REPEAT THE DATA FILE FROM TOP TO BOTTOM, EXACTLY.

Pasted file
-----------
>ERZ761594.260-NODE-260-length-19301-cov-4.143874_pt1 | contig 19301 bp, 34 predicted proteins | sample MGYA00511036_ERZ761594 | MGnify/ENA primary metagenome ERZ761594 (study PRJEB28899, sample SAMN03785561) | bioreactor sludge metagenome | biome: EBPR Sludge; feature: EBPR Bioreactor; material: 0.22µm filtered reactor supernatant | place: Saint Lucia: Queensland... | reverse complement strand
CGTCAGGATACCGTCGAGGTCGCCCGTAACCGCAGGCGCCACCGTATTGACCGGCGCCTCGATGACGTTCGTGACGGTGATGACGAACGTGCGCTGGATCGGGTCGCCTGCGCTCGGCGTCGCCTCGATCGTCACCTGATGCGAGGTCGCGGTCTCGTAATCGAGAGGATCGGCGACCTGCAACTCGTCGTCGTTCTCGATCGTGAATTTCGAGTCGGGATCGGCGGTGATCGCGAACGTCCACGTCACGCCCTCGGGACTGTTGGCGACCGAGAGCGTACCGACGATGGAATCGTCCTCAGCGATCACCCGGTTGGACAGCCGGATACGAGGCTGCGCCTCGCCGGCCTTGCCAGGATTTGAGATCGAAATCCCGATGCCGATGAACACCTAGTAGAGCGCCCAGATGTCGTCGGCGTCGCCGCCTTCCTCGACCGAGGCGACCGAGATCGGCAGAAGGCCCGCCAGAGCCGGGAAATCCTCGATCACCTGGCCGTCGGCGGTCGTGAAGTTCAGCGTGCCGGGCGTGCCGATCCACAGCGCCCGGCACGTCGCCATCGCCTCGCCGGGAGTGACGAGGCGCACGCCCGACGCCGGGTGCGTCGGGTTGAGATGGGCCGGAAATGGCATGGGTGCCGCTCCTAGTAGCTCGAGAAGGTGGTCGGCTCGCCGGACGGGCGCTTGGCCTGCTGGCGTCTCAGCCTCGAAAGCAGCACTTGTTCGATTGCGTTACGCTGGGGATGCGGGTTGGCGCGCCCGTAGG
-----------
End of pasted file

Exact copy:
>ERZ761594.260-NODE-260-length-19301-cov-4.143874_pt1 | contig 19301 bp, 34 predicted proteins | sample MGYA00511036_ERZ761594 | MGnify/ENA primary metagenome ERZ761594 (study PRJEB28899, sample SAMN03785561) | bioreactor sludge metagenome | biome: EBPR Sludge; feature: EBPR Bioreactor; material: 0.22µm filtered reactor supernatant | place: Saint Lucia: Queensland... | reverse complement strand
CGTCAGGATACCGTCGAGGTCGCCCGTAACCGCAGGCGCCACCGTATTGACCGGCGCCTCGATGACGTTCGTGACGGTGATGACGAACGTGCGCTGGATCGGGTCGCCTGCGCTCGGCGTCGCCTCGATCGTCACCTGATGCGAGGTCGCGGTCTCGTAATCGAGAGGATCGGCGACCTGCAACTCGTCGTCGTTCTCGATCGTGAATTTCGAGTCGGGATCGGCGGTGATCGCGAACGTCCACGTCACGCCCTCGGGACTGTTGGCGACCGAGAGCGTACCGACGATGGAATCGTCCTCAGCGATCACCCGGTTGGACAGCCGGATACGAGGCTGCGCCTCGCCGGCCTTGCCAGGATTTGAGATCGAAATCCCGATGCCGATGAACACCTAGTAGAGCGCCCAGATGTCGTCGGCGTCGCCGCCTTCCTCGACCGAGGCGACCGAGATCGGCAGAAGGCCCGCCAGAGCCGGGAAATCCTCGATCACCTGGCCGTCGGCGGTCGTGAAGTTCAGCGTGCCGGGCGTGCCGATCCACAGCGCCCGGCACGTCGCCATCGCCTCGCCGGGAGTGACGAGGCGCACGCCCGACGCCGGGTGCGTCGGGTTGAGATGGGCCGGAAATGGCATGGGTGCCGCTCCTAGTAGCTCGAGAAGGTGGTCGGCTCGCCGGACGGGCGCTTGGCCTGCTGGCGTCTCAGCCTCGAAAGCAGCACTTGTTCGATTGCGTTACGCTGGGGATGCGGGTTGGCGCGCCCGTAGG